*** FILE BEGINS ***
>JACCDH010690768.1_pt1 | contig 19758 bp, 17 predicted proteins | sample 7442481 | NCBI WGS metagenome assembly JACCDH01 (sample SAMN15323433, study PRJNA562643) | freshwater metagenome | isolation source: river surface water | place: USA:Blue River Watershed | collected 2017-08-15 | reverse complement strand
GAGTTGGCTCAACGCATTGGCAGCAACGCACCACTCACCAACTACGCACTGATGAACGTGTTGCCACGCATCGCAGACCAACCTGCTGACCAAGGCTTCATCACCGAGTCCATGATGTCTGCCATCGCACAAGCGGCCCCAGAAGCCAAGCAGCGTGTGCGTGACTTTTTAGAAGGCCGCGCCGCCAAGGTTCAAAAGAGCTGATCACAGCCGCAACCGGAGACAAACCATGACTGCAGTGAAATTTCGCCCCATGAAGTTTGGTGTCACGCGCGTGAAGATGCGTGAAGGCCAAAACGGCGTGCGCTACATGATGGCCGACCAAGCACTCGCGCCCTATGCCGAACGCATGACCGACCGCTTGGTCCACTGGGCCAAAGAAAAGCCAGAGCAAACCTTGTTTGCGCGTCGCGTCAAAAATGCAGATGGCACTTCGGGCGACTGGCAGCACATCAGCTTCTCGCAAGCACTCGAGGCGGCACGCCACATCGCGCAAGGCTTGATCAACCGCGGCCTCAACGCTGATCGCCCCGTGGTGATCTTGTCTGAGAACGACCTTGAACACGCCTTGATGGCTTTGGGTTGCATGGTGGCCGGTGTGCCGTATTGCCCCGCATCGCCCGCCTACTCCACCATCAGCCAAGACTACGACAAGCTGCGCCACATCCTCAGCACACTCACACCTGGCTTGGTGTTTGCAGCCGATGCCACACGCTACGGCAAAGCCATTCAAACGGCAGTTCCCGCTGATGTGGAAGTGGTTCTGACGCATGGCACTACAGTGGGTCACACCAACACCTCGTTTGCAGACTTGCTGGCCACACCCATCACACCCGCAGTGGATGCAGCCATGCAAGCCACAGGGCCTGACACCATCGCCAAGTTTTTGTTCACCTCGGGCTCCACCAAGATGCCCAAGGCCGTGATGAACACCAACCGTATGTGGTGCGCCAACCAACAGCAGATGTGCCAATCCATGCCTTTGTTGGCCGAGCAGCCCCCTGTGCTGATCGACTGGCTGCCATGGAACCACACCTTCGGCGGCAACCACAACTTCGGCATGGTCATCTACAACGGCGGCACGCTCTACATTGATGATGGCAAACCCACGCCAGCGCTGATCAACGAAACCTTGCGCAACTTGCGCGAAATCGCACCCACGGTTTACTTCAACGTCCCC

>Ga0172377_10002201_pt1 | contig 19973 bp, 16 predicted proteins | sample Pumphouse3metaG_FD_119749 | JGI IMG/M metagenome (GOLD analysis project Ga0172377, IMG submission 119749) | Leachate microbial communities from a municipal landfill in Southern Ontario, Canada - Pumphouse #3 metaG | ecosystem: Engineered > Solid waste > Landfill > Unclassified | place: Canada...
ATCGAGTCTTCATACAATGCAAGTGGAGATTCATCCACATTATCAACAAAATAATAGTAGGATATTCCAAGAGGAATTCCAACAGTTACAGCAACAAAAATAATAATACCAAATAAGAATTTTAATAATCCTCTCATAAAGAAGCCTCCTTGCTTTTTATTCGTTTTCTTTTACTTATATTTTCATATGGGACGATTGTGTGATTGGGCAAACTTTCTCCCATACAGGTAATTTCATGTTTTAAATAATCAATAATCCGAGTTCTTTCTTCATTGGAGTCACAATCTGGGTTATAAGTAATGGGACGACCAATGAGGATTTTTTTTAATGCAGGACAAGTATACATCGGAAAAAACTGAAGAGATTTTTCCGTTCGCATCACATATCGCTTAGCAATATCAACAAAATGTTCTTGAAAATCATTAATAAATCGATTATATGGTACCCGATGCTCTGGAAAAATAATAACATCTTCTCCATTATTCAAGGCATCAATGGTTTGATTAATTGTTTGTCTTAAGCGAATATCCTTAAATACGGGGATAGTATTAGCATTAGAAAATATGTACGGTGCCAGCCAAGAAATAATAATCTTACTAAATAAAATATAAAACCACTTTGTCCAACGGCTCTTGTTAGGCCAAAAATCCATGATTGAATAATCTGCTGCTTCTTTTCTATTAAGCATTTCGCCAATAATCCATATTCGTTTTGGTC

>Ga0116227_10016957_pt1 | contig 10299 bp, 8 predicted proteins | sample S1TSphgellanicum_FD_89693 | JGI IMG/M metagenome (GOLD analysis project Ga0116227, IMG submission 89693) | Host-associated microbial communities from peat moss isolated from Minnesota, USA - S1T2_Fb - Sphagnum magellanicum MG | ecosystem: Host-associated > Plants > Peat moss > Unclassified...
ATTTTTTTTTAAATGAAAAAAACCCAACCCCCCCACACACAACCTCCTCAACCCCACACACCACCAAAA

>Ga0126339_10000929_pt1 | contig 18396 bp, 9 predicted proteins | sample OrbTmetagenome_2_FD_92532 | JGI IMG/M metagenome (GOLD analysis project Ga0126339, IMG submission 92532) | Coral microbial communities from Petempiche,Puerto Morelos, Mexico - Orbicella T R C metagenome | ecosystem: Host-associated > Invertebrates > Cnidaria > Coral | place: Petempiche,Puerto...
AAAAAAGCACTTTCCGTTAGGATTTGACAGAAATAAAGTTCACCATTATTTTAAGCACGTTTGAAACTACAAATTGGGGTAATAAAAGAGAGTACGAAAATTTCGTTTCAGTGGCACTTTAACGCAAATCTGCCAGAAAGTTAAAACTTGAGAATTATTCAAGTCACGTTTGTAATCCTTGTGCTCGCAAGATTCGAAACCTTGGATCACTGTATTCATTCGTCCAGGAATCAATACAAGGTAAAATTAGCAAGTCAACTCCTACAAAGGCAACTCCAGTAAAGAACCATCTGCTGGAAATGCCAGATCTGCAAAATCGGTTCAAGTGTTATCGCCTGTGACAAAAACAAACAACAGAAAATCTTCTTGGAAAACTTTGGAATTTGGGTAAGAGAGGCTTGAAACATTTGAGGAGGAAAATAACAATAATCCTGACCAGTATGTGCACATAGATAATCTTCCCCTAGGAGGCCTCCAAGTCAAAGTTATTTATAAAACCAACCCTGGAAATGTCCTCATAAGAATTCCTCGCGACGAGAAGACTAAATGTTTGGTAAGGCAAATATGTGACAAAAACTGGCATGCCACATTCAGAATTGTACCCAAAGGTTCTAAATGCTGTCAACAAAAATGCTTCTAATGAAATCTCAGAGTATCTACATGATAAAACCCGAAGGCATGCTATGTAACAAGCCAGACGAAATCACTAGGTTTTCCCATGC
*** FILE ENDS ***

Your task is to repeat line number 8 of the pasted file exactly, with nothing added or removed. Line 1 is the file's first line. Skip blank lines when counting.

AAAAAAGCACTTTCCGTTAGGATTTGACAGAAATAAAGTTCACCATTATTTTAAGCACGTTTGAAACTACAAATTGGGGTAATAAAAGAGAGTACGAAAATTTCGTTTCAGTGGCACTTTAACGCAAATCTGCCAGAAAGTTAAAACTTGAGAATTATTCAAGTCACGTTTGTAATCCTTGTGCTCGCAAGATTCGAAACCTTGGATCACTGTATTCATTCGTCCAGGAATCAATACAAGGTAAAATTAGCAAGTCAACTCCTACAAAGGCAACTCCAGTAAAGAACCATCTGCTGGAAATGCCAGATCTGCAAAATCGGTTCAAGTGTTATCGCCTGTGACAAAAACAAACAACAGAAAATCTTCTTGGAAAACTTTGGAATTTGGGTAAGAGAGGCTTGAAACATTTGAGGAGGAAAATAACAATAATCCTGACCAGTATGTGCACATAGATAATCTTCCCCTAGGAGGCCTCCAAGTCAAAGTTATTTATAAAACCAACCCTGGAAATGTCCTCATAAGAATTCCTCGCGACGAGAAGACTAAATGTTTGGTAAGGCAAATATGTGACAAAAACTGGCATGCCACATTCAGAATTGTACCCAAAGGTTCTAAATGCTGTCAACAAAAATGCTTCTAATGAAATCTCAGAGTATCTACATGATAAAACCCGAAGGCATGCTATGTAACAAGCCAGACGAAATCACTAGGTTTTCCCATGC